Why is it important to study cancer and its history?

Because cancer is the world’s number one killer disease, it is important that medical researchers find methods to detect cancer early and early and find preventative medical approaches to deal with cancers. It is also important to study the evolution of disease and finding it in the fossil and archaeological record will assist in this understanding. Clinical and medical sciences study cancer to educate people to become healthier by following better diets and healthier lifestyles.

What is a hominin?

A hominin consists of modern humans, extinct human and near-human species, and all our immediate ancestors; this includes member of the genus Homo, Australopithecus, Paranthropus and Ardipithecus amongst others). The term hominid was used in the past and generally denoted the same as hominin, but the definition has now been broadened and refers broadly to all Great Apes and their ancestors. Hominins are members of the human branch after the human lineage split from that of chimpanzees, and thus include living humans and extinct human ancestors, such as the Australopiths. Hominins are characterised by bipedal locomotion, although this may not have been the case for the very earliest members of the group, and relatively small canine teeth. Later members of this group (those in the genus, Homo) are characterised by larger brains than those of living apes like chimpanzees, bonobos, gorillas, orangutans and gibbons.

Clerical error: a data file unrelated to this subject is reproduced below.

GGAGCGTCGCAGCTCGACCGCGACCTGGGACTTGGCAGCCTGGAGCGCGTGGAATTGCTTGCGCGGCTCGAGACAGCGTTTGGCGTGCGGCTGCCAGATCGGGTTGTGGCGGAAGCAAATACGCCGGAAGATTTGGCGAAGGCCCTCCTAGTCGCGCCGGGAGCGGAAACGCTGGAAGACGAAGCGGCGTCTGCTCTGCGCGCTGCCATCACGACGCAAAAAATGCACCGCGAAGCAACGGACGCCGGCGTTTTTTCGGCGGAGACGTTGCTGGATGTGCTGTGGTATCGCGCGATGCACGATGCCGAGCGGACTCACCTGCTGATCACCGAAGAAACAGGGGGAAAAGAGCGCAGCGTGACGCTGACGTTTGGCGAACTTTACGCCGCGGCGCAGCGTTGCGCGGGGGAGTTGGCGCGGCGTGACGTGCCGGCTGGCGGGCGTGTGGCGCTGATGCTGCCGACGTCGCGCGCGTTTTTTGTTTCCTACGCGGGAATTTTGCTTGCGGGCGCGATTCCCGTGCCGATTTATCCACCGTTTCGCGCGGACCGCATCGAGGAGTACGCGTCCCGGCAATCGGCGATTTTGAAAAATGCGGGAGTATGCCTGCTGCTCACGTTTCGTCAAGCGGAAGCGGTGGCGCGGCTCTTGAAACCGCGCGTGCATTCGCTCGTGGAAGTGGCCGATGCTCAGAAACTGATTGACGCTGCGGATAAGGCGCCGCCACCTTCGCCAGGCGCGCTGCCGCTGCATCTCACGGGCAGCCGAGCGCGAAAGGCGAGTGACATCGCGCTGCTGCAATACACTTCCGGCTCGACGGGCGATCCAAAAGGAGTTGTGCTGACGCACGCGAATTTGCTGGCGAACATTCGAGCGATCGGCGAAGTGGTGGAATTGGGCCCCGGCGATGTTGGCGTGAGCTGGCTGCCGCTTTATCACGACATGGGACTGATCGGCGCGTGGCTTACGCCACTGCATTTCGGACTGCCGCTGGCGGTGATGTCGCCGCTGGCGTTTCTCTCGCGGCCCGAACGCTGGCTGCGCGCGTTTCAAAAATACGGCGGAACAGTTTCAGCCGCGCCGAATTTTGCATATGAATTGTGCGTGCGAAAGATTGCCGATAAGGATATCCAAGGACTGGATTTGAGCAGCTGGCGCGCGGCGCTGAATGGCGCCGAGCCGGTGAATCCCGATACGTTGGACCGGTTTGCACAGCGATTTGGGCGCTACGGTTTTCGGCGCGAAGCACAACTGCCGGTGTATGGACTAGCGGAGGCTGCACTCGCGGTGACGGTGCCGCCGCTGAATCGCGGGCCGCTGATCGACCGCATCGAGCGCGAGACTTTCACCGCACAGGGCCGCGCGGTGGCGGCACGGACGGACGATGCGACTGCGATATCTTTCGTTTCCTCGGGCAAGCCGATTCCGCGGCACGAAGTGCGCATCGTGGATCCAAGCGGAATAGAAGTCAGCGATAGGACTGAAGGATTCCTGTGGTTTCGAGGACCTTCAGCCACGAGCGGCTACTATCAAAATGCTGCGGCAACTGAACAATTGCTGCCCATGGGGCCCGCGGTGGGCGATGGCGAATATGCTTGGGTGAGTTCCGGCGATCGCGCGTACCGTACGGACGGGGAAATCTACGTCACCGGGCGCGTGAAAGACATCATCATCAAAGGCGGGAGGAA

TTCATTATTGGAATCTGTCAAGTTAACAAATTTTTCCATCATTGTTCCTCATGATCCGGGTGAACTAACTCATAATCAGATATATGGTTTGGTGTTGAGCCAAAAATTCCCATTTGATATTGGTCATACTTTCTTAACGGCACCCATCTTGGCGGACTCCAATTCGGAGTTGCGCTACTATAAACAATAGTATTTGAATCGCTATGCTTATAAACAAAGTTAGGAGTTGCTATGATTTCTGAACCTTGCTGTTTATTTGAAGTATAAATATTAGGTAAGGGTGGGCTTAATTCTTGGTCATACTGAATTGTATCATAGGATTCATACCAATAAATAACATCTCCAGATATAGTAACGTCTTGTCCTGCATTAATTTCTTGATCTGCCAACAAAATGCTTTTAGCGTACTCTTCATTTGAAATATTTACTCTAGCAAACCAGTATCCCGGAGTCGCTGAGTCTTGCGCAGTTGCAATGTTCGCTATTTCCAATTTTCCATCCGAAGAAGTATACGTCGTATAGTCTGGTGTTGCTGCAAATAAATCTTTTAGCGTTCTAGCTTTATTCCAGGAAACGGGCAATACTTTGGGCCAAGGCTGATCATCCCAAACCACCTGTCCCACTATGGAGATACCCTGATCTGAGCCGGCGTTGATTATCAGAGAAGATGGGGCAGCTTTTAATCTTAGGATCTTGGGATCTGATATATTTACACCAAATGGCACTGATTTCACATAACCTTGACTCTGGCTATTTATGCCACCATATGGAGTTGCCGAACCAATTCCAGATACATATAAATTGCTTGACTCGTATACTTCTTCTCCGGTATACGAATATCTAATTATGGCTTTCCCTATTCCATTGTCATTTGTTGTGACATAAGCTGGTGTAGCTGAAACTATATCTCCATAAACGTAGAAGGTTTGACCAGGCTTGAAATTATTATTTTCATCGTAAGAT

Who was involved in the discovery of the earliest tumour and cancer?

The research was conducted by two (overlapping) teams of multi-disciplinary scientists, some with specialisation in human evolutionary anatomy, and others in ancient and modern diseases, whilst others are specialists in the latest medical and research-based non-invasive imaging techniques. In both papers we tried to marry the work of scientists who work extensively in the morphology of dry or fossil bone (including diseases of bone) with medical specialists who are practised in the diagnosis of disease in living humans.

What did our studies find?

For our two fossil hominid cases we have an example of both a benign tumour and a malignant cancer. The earliest evidence for a benign tumour in a hominin comes from Malapa, and is dated to 1.98 million years ago. In this case it was an osteoid osteoma, with an alternative diagnosis of osteoblastoma, which is also a benign tumour. The earliest evidence for malignant cancer in a hominin comes from Swartkrans, and is dated to roughly 1.7 million years ago. Comparisons with modern clinical cases suggest that this is an osteosarcoma, which is a primary bone malignancy or cancer. This means that the tumour actually started in the bone tissue itself.

The Malapa fossil site

Where and what is Malapa?